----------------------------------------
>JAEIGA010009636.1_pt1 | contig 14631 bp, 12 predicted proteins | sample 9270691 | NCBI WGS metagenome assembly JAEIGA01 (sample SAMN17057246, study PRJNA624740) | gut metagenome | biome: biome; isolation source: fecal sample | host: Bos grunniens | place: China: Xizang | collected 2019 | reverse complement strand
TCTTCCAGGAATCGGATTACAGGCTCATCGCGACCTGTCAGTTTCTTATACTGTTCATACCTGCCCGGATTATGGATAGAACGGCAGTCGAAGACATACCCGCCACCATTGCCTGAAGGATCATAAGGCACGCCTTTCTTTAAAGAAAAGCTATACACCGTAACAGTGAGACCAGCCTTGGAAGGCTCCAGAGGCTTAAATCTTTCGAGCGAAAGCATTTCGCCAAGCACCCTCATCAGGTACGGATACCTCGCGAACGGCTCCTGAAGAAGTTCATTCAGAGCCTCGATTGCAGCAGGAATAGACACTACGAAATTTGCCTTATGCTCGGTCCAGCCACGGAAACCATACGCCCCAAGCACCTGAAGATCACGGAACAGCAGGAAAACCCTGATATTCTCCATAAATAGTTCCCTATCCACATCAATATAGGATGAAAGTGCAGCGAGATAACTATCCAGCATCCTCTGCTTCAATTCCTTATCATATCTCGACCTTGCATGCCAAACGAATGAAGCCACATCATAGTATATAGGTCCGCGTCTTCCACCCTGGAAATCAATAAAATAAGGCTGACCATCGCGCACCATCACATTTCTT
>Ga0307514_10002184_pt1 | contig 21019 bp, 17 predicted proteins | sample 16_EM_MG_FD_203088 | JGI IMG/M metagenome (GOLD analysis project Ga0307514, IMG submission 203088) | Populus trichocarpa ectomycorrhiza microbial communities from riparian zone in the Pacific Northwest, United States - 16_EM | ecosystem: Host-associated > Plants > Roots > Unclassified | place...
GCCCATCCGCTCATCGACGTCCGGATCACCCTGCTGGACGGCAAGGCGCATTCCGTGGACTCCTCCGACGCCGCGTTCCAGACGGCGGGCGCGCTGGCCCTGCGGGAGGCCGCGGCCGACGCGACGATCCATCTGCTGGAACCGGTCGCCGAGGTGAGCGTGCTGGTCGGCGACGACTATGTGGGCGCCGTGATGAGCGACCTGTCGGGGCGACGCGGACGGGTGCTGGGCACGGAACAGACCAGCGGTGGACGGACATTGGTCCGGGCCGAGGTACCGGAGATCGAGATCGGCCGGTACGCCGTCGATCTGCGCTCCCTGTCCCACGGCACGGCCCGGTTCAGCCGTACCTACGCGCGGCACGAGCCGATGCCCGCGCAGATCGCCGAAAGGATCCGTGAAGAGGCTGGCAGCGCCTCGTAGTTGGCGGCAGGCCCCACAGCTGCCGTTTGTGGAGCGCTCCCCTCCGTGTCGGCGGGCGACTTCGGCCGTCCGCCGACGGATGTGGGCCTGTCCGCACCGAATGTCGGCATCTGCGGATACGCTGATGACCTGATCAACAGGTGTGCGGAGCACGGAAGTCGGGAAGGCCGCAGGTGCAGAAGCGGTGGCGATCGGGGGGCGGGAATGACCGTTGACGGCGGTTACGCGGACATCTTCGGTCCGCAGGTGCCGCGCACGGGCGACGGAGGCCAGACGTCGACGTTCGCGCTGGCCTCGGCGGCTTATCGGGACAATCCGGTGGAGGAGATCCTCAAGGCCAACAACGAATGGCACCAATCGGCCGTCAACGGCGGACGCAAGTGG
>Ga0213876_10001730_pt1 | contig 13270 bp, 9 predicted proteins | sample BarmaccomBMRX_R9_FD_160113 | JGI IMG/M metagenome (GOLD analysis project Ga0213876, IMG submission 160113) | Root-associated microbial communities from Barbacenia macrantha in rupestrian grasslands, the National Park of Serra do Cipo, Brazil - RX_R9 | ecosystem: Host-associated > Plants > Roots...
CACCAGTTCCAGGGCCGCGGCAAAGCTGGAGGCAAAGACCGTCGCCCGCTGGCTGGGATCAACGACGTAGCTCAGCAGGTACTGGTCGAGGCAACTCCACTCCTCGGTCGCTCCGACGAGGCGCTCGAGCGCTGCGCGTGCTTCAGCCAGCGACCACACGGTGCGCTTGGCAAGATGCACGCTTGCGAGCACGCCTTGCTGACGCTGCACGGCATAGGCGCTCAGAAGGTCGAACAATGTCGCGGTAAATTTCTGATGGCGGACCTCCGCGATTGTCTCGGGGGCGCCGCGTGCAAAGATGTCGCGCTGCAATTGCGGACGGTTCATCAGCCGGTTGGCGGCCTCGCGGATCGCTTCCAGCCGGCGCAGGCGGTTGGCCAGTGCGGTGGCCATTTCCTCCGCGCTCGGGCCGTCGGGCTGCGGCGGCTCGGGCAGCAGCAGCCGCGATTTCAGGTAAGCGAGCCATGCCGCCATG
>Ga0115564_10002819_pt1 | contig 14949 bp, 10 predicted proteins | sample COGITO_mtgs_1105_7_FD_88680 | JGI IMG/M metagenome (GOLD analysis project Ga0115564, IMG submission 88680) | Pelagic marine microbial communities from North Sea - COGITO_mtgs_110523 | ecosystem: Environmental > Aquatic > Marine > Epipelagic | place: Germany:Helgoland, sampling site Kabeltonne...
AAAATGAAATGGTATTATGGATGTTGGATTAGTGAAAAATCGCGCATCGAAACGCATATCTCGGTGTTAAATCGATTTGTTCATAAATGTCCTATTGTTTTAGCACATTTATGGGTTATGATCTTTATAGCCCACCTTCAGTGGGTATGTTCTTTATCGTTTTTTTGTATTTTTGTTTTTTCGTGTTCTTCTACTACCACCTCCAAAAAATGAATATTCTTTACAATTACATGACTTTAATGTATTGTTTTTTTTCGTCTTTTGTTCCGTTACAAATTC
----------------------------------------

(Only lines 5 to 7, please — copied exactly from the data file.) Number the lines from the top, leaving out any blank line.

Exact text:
>Ga0213876_10001730_pt1 | contig 13270 bp, 9 predicted proteins | sample BarmaccomBMRX_R9_FD_160113 | JGI IMG/M metagenome (GOLD analysis project Ga0213876, IMG submission 160113) | Root-associated microbial communities from Barbacenia macrantha in rupestrian grasslands, the National Park of Serra do Cipo, Brazil - RX_R9 | ecosystem: Host-associated > Plants > Roots...
CACCAGTTCCAGGGCCGCGGCAAAGCTGGAGGCAAAGACCGTCGCCCGCTGGCTGGGATCAACGACGTAGCTCAGCAGGTACTGGTCGAGGCAACTCCACTCCTCGGTCGCTCCGACGAGGCGCTCGAGCGCTGCGCGTGCTTCAGCCAGCGACCACACGGTGCGCTTGGCAAGATGCACGCTTGCGAGCACGCCTTGCTGACGCTGCACGGCATAGGCGCTCAGAAGGTCGAACAATGTCGCGGTAAATTTCTGATGGCGGACCTCCGCGATTGTCTCGGGGGCGCCGCGTGCAAAGATGTCGCGCTGCAATTGCGGACGGTTCATCAGCCGGTTGGCGGCCTCGCGGATCGCTTCCAGCCGGCGCAGGCGGTTGGCCAGTGCGGTGGCCATTTCCTCCGCGCTCGGGCCGTCGGGCTGCGGCGGCTCGGGCAGCAGCAGCCGCGATTTCAGGTAAGCGAGCCATGCCGCCATG
>Ga0115564_10002819_pt1 | contig 14949 bp, 10 predicted proteins | sample COGITO_mtgs_1105_7_FD_88680 | JGI IMG/M metagenome (GOLD analysis project Ga0115564, IMG submission 88680) | Pelagic marine microbial communities from North Sea - COGITO_mtgs_110523 | ecosystem: Environmental > Aquatic > Marine > Epipelagic | place: Germany:Helgoland, sampling site Kabeltonne...